Whether in life or in work, we often like to label ourselves. When someone asks 'what do you do?', we answer in a couple of words when really it would take hours to tell them the truth. Freelancers must be multi skilled in all manner of areas to run their business be it accounts, sales or customer service so why should our multitude of abilities stop there? We spoke with 3 versatile freelancers to ask 'can you afford to be just one thing in an ever evolving freelance economy?' 

True entrepreneurs can spot an opportunity from a mile away. It's seems to be an inherent gift that doesn't have an off switch and is often found in creative thinkers. Veronica Ellis is an actress, choreographer and stunt double amongst other things. She found that opportunity presents itself when you're open to finding it, "I never had blinkers on and always kept my eyes open to opportunities." Veronica studied in a college that focused mainly in dance but found herself drawn to acting in her first year which took her in a new direction. "I built up my skills very organically. Later, I started learning stage combat which opened a new avenue for me - stunt doubling and ariel training. The more people you work with, the more opportunities open up". 

Alexus Ruth approached the freelance industry more philosophically. "I was always taught that what you learn, you should share. Everything I do I share with others and I do everything from makeup to music, fashion and fitness." Alexus's generous approach has given her a great reputation within her industry and she picks up most of her work in a variety of sectors via word of mouth.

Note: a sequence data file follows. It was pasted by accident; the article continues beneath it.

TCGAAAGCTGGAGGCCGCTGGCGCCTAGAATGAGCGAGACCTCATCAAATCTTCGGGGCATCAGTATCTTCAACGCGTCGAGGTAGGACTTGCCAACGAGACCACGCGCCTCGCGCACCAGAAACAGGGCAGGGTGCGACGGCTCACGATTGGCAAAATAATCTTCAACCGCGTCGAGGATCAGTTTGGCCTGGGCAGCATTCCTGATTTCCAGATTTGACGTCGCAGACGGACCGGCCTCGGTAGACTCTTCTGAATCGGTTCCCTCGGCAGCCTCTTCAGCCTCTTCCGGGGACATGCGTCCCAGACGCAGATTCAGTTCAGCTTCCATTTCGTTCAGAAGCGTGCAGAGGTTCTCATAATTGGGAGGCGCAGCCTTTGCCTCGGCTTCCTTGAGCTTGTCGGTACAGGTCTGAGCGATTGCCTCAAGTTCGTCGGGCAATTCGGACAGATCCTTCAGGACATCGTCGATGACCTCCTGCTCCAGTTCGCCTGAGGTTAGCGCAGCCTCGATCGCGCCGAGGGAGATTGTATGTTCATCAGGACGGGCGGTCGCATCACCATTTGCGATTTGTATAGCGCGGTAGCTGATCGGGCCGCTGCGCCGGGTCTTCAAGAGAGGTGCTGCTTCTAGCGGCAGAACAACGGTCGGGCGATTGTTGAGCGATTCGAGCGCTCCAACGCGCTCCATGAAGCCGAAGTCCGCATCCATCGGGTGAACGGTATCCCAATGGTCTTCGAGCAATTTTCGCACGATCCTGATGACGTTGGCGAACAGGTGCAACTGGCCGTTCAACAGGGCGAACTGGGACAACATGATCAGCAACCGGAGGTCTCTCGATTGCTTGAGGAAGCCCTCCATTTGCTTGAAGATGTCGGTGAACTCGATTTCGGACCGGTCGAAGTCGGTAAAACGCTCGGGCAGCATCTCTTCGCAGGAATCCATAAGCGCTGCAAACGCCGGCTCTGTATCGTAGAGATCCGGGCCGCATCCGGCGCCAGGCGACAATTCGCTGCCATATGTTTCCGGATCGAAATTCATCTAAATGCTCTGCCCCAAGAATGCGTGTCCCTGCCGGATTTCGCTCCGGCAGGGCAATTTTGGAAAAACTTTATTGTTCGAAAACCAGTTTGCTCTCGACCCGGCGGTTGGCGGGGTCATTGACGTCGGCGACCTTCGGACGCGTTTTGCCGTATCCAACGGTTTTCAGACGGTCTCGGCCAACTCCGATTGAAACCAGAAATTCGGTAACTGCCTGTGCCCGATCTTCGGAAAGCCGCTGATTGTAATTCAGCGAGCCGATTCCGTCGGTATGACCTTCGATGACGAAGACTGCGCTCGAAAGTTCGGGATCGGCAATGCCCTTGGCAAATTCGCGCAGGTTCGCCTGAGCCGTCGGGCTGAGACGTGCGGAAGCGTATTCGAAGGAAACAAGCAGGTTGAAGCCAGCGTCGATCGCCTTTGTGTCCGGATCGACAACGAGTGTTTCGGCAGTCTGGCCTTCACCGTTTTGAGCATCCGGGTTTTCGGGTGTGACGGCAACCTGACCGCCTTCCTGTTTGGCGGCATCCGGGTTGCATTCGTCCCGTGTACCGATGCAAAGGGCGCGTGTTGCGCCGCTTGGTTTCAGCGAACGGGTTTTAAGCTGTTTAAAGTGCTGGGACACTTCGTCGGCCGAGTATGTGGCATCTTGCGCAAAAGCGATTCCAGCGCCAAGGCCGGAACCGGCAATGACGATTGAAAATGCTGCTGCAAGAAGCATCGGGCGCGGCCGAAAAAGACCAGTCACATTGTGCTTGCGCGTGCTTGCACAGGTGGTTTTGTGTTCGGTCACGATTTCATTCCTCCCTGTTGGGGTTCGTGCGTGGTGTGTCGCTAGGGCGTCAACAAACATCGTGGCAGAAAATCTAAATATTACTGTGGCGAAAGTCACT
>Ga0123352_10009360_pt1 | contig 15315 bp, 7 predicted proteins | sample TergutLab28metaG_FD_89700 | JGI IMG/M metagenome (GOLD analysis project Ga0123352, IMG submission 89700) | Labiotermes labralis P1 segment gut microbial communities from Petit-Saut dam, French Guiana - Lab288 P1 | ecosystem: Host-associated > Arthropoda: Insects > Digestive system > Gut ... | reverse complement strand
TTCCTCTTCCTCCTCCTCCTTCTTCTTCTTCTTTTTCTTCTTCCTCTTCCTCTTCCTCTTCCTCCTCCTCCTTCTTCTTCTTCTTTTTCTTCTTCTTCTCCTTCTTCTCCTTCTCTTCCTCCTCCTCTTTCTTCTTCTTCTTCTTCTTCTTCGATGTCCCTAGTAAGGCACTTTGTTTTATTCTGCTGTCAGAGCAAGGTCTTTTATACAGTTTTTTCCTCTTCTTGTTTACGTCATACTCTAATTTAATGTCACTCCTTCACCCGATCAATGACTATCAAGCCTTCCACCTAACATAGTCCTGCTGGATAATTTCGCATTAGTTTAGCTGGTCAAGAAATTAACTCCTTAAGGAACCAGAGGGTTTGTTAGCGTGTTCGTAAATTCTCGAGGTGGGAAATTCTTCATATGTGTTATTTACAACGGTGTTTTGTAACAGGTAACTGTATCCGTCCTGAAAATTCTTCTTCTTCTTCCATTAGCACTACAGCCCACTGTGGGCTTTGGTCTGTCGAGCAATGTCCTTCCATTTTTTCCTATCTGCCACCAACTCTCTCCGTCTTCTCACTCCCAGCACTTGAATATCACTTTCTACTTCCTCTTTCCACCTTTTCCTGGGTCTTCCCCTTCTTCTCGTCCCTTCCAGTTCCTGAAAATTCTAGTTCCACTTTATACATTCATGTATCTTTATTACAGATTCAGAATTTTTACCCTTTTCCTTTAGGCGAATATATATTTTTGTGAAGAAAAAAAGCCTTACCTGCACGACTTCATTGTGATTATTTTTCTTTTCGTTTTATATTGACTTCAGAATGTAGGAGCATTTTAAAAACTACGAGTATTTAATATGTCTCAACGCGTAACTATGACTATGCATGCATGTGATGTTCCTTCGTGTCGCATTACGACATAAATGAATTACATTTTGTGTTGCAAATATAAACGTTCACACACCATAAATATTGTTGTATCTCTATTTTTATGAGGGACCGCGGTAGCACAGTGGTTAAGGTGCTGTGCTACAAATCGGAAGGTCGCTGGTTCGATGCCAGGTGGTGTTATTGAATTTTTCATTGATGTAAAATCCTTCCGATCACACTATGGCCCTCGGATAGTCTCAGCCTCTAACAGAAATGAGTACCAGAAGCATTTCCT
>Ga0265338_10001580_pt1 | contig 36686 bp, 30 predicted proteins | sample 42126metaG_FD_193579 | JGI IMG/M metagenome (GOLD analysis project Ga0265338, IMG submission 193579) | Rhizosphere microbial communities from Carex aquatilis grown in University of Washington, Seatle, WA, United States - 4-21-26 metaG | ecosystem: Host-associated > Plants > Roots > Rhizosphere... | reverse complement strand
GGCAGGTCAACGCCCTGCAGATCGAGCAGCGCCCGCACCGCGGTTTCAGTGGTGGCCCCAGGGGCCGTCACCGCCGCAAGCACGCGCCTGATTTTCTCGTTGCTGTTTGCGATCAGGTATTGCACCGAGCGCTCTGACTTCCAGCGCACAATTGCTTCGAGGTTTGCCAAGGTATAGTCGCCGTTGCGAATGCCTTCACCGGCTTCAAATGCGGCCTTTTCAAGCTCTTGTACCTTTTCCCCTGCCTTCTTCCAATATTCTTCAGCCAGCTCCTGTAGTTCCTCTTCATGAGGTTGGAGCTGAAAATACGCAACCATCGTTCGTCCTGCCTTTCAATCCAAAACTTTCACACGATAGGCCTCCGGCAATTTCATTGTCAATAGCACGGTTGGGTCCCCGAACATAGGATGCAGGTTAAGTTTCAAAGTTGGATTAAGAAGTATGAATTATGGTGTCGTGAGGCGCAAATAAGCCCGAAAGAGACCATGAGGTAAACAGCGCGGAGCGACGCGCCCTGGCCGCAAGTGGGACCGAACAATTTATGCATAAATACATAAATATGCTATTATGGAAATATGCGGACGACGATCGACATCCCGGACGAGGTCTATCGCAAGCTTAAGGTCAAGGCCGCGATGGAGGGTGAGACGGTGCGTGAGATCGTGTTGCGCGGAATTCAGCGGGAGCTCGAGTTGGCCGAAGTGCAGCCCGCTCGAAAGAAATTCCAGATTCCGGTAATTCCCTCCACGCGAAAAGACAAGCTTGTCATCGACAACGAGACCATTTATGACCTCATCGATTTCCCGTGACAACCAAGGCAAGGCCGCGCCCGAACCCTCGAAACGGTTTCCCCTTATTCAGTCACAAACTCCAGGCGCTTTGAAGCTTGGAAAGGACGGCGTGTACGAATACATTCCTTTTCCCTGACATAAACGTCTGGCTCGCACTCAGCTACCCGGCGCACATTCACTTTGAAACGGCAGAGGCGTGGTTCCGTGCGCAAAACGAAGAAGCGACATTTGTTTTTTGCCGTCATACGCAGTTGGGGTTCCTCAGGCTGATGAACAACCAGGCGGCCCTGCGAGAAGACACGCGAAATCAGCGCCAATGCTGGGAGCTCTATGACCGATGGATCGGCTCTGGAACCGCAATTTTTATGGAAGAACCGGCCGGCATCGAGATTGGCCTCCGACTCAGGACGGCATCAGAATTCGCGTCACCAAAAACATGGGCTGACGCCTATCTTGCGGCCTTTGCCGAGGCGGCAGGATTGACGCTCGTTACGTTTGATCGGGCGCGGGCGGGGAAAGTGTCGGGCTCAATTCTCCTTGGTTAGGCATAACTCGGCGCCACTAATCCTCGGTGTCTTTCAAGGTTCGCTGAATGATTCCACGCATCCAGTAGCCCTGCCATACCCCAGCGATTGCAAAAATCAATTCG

Creative people frequently have ideas and are often presented with an array of opportunities but why do we feel we have to act on these impulses?  I spoke with Jade Avia, Capital FM presenter, DJ, fitness instructor (I could go on) who made it her business to get involved in as many projects as she could when starting out. "I’m a person who wants to progress and be challenged. I’m a learner. I have always tried to be as self sufficiency as possible. I don't want to rely on a boss to make sure I’m making my money." This motivation to want to learn and develop is a theme that clearly resonated with all three freelancers I spoke to. I asked Veronica whether offering many services could result in being jack of all trades, master of none. "The process of being a freelancer is not stabile. One minute you’re moving in one direction and then another. It’s not worth focusing on one thing. If I said I just wanted to dance, I would have missed a life time of work because I thought I should be doing that one thing. What we hope for ourselves is not always where our skills lie. If you take a winding route, you’ll find other options."

What about the working hours when we diversify so much? Does the 9 to 5 business model still apply? Jade gave me an insight into her routine: "I don't know what a 9 - 5 is! Im working constantly. 9 - 5 never made sense for me anyway. You do what you need to do when you need to do it. I listen to my body. If Im knackered, I'll stop but get the task done when it’s needed. Monotony is hard for a creative. I’d recommend anyone starting off in freelancing to keep a part time job and then have the other days to get into what you love because it’s so inconsistent." I asked Alexus if it's worth it, "the freedom to build something on your own without having anyone telling you what to do is why I do it. It’s risky but the pay off is immense."

The 'factory' business model of working 9 to 5 on a singular job is gradually fading away and we're entering a new economic step where flexible freelancers rule. The new freelancer must be nimble, adaptable, multi skilled in a range of sectors and creative in approach. The new freelancer is not one thing nor one label, rather all things to all people.  

Check out Jade Avia on her Youtube channel Lipgloss & Candyfloss

Follow the life of Alexus Ruth on Twitter

See where Veronica Ellis assists and teaches